Getting a new job while still in your current.

Emploi Administrator | 10th December 2019

Career Development
Getting a new job while still in your current.

Getting a new job while still in your current.

Emploi Administrator | 10th December 2019

Career Development

Are there days you wake up in the morning and feel; ‘Oh God! I’m going to the same old job again’ or ‘Do I have to report to work today? I’ ll call in for a sick leave’. The funny thing is that this feeling wasn’t there when you first got your job. You loved it when you got it. You were one of those people who was excited to get up in the morning, who talked about work all the time, and who may or may not have been slightly obnoxious about letting everyone know how awesome your career is. And now? Well, let’ s just say you lost that loving feeling.

Feeling bored or uninspired at work is pretty much the worst feeling one can get. Everyone feels this way from time to time and even the most amazing jobs in the world have lulls. What can one do in such moments? Run out and get a new job? Before you completely write off your current job, it’s worth at least trying to reignite the spark that was once there.

If you are bored with your job, know that you have the power to change it. The following tips will help you bring some life back into a job that you once loved and find yourself more inspired;

One change you can make immediately is your perspective on your position. Instead of counting down the minutes until 5 or keeping a tally of all the times you’ve switched back and forth between your email and calendar, consider instead what unearthed opportunities might exist for you beyond your cube. A less perky way of saying that would be to keep your eyes open for problems that need solving. Don’t stop there, look for ways to solve them. Move one step past boredom, and look for ways to take action. No matter what you find yourself doing, you’re bound to feel more engaged. Bonus: Your efforts won’t go unnoticed.

One common source of dissatisfaction in work is not knowing whether you’re making a difference, whether that’s a difference in society or even a difference in your organization. But the fact is, no matter what you do, you very likely are. In fact, that’s probably a little bit of why you took the job in the first place. So, sometimes you just have to be a bit more intentional about thinking about it.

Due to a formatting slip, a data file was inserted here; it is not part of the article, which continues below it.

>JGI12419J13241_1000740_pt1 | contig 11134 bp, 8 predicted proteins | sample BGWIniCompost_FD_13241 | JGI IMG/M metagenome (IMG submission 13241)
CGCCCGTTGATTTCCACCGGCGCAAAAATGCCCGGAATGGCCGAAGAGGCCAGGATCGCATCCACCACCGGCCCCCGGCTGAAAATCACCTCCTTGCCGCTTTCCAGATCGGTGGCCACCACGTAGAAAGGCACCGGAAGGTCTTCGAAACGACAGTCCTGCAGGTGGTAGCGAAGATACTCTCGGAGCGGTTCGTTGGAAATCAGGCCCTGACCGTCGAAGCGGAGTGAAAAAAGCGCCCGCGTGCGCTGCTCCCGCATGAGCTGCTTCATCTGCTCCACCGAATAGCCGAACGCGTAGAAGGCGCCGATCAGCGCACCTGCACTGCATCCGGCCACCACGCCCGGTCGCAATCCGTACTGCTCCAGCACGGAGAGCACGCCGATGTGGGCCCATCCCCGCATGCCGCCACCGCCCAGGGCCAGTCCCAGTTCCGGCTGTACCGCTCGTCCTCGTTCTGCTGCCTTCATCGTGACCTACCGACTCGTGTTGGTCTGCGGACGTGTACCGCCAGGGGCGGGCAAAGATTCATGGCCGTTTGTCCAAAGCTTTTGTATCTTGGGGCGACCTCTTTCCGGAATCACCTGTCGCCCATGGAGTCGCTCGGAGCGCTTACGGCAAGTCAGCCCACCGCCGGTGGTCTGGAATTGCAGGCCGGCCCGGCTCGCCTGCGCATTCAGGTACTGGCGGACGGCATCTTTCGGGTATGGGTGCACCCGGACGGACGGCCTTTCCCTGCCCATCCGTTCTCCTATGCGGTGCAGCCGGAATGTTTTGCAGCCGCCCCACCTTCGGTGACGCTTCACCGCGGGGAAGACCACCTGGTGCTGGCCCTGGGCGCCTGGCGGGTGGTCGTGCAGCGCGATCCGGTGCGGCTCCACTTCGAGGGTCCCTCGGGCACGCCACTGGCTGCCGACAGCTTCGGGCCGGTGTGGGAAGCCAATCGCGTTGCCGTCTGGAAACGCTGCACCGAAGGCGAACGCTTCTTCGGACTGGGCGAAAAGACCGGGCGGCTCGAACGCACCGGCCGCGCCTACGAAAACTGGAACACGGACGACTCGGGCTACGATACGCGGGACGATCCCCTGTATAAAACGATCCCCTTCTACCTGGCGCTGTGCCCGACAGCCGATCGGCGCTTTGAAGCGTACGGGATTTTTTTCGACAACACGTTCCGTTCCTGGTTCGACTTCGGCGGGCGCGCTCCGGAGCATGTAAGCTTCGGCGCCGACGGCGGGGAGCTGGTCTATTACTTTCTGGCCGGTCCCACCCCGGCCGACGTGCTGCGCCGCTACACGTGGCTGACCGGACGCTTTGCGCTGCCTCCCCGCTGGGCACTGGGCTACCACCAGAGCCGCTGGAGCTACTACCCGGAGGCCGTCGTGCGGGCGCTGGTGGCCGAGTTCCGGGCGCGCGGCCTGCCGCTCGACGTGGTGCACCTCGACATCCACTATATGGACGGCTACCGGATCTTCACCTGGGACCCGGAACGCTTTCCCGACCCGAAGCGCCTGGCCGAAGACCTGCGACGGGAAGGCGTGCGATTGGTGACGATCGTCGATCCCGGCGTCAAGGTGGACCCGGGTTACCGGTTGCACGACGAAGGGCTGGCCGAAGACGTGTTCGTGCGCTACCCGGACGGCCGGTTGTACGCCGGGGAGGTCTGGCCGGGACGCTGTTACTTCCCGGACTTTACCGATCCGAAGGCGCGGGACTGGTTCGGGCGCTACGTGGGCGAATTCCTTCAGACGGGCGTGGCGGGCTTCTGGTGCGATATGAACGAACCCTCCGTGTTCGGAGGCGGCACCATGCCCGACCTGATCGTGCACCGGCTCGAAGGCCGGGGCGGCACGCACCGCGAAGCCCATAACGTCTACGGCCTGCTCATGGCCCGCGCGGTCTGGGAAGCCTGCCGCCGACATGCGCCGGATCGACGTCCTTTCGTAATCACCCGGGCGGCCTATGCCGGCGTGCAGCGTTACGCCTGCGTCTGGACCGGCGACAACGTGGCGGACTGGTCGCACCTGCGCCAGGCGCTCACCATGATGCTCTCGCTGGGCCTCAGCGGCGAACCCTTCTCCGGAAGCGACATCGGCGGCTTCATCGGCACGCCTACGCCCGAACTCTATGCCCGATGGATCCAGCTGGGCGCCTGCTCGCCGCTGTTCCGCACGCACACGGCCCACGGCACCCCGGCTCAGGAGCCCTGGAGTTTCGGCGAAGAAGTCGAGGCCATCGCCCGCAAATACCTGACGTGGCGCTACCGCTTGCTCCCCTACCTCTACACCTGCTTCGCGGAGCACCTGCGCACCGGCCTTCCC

When faced with a mindless task, take some time to take a step back and reflect on what your impact is or what greater cause you’re contributing to. It doesn’t necessarily have to be a noble cause like alleviating world hunger. Are you delivering great customer service or elevating the company brand? Maybe you’re just brightening one person’s day. Whatever it is, take a moment to just recognize the impact you might be having.

Businessman bored tired exhausted sleeping in the office scene Set. Humor office life

People who lack self-awareness are more prone to boredom. Research shows that 90% of top performers are high in EQ and just 20% of bottom performers are high in EQ. Emotional Intelligence consists of personal competence, which is made of self-awareness and relationship management. When you’re bored at work, it can be easy to blame the job. Thoughts like ‘this job are boring’ and ‘my director isn’t utilizing my skills’ are commonplace. Depending on the cause of your boredom, developing your emotional awareness will help you be more assertive and motivated to implement changes so you’ re not relying on senior leadership to fix things.

Environmental aesthetics can contribute to work values. Perhaps, you need a change of scenery. Our environment can change our mood. Try sprinkling colors like red, orange, yellow or green in your office space as they evoke feelings of happiness.

Monotony is one of the most common causes of boredom.Often, our natural response to monotony is to seek external stimulation. We think we need a new job, a promotion, someone to inspire us or we need to feel appreciated for the work we’ve already accomplished. But, the easiest cure for monotony derives from our internal stimulation, raising the bar, challenging ourselves to create bigger results and setting goals that sometimes seem out of reach. Ironically, when we do these things, the external stimulation we seek; promotions, inspiration, and appreciation follow.

It’s your choice whether you want to be bored or not at work (assuming you once didn’t have a boring job). Take a step back and think about what angle you’ve been approaching your job from. Is it a particularly negative one? What impact are you making each day? and What are you doing to make your own job more interesting? Boredom is important to address because your efforts to make your job more exciting does not only benefit you but also your long-term career. After all, what manager doesn’t want an employee who takes initiative and constantly thinks about the impact?

Share your thoughts and comments on if there is a paradigm shift in your workplace after applying the above tips.

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